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Earnings management under German GAAP versus IFRS

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  • Brenda van Tendeloo
  • Ann Vanstraelen

Abstract

This paper addresses the question whether voluntary adoption of International Financial Reporting Standards (IFRS) is associated with lower earnings management. Ball et al. (Journal of Accounting and Economics, 36(1-3), pp. 235-270, 2003) argue that adopting high quality standards might be a necessary condition for high quality information, but not necessarily a sufficient one. In Germany, a code-law country with low investor protection rights, a relatively large number of companies have chosen to voluntarily adopt IFRS prior to 2005. We investigate whether German companies that have adopted IFRS engage significantly less in earnings management compared to German companies reporting under German generally accepted accounting principles (GAAP), while controlling for other differences in earnings management incentives. Our sample, consisting of German listed companies, contains 636 firm-year observations relating to the period 1999-2001. Our results suggest that IFRS-adopters do not present different earnings management behavior compared to companies reporting under German GAAP. These findings contribute to the current debate on whether high quality standards are sufficient and effective in countries with weak investor protection rights. They indicate that voluntary adopters of IFRS in Germany cannot be associated with lower earnings management.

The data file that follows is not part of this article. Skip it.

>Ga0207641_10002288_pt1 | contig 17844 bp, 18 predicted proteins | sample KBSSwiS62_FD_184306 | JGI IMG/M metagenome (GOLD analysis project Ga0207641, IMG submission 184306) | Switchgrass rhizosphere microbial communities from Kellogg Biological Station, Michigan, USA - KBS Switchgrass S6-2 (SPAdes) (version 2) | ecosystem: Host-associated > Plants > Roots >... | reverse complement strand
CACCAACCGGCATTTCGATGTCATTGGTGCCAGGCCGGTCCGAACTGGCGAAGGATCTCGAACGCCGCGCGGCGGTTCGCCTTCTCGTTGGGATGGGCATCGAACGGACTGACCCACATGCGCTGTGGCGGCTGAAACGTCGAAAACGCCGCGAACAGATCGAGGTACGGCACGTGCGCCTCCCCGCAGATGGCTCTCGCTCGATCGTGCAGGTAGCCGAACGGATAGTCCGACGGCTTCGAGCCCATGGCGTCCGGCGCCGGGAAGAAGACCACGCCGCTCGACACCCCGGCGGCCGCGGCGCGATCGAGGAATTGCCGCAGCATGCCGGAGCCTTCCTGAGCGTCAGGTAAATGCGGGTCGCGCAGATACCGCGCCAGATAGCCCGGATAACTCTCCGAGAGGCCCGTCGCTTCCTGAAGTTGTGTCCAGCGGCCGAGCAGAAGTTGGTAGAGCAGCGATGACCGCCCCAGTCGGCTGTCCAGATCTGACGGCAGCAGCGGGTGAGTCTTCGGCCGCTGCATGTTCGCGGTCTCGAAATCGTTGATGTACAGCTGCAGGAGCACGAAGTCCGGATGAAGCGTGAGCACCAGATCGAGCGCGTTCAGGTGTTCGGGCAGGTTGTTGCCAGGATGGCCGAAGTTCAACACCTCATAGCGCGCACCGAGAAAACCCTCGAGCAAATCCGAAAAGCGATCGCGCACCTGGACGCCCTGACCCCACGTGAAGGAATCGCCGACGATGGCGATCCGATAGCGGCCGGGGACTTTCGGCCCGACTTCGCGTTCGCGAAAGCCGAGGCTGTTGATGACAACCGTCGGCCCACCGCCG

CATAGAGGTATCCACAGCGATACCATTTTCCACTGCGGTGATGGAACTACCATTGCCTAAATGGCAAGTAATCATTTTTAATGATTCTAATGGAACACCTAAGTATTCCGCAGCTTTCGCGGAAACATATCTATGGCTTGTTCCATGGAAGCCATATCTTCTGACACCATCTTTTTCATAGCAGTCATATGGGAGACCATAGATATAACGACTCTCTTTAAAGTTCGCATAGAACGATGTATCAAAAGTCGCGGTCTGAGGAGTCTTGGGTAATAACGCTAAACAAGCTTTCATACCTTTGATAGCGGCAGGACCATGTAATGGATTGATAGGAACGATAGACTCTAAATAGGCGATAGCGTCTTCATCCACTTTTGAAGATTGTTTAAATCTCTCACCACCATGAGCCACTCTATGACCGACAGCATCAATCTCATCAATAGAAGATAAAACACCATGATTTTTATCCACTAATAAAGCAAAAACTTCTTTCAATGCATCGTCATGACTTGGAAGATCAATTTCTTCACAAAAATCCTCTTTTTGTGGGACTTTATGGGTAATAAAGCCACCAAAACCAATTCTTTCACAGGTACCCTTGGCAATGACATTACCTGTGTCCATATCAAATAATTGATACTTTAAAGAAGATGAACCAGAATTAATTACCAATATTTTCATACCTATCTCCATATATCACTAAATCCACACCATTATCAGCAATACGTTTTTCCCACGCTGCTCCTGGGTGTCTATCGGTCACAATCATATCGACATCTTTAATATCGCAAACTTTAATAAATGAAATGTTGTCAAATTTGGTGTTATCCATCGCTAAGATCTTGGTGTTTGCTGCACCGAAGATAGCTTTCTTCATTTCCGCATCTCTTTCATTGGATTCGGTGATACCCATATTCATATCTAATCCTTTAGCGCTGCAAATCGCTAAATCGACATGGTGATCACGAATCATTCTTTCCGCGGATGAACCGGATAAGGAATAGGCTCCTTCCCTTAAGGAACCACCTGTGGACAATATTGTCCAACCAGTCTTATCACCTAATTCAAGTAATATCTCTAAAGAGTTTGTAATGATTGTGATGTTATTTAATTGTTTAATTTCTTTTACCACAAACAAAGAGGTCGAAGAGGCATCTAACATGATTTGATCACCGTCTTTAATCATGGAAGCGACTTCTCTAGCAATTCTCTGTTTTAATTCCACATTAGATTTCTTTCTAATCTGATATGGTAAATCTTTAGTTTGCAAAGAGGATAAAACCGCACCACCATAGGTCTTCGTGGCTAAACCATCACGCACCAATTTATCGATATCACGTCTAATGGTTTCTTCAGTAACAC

Suggested Citation

  • Brenda van Tendeloo & Ann Vanstraelen, 2005. "Earnings management under German GAAP versus IFRS," European Accounting Review, Taylor & Francis Journals, vol. 14(1), pages 155-180.
  • Handle: RePEc:taf:euract:v:14:y:2005:i:1:p:155-180 DOI: 10.1080/0963818042000338988
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    1. G K Meek & S J Gray, 1989. "Globalization of Stock Markets and Foreign Listing Requirements: Voluntary Disclosures by Continental European Companies Listed on the London Stock Exchange," Journal of International Business Studies, Palgrave Macmillan;Academy of International Business, vol. 20(2), pages 315-336, June.
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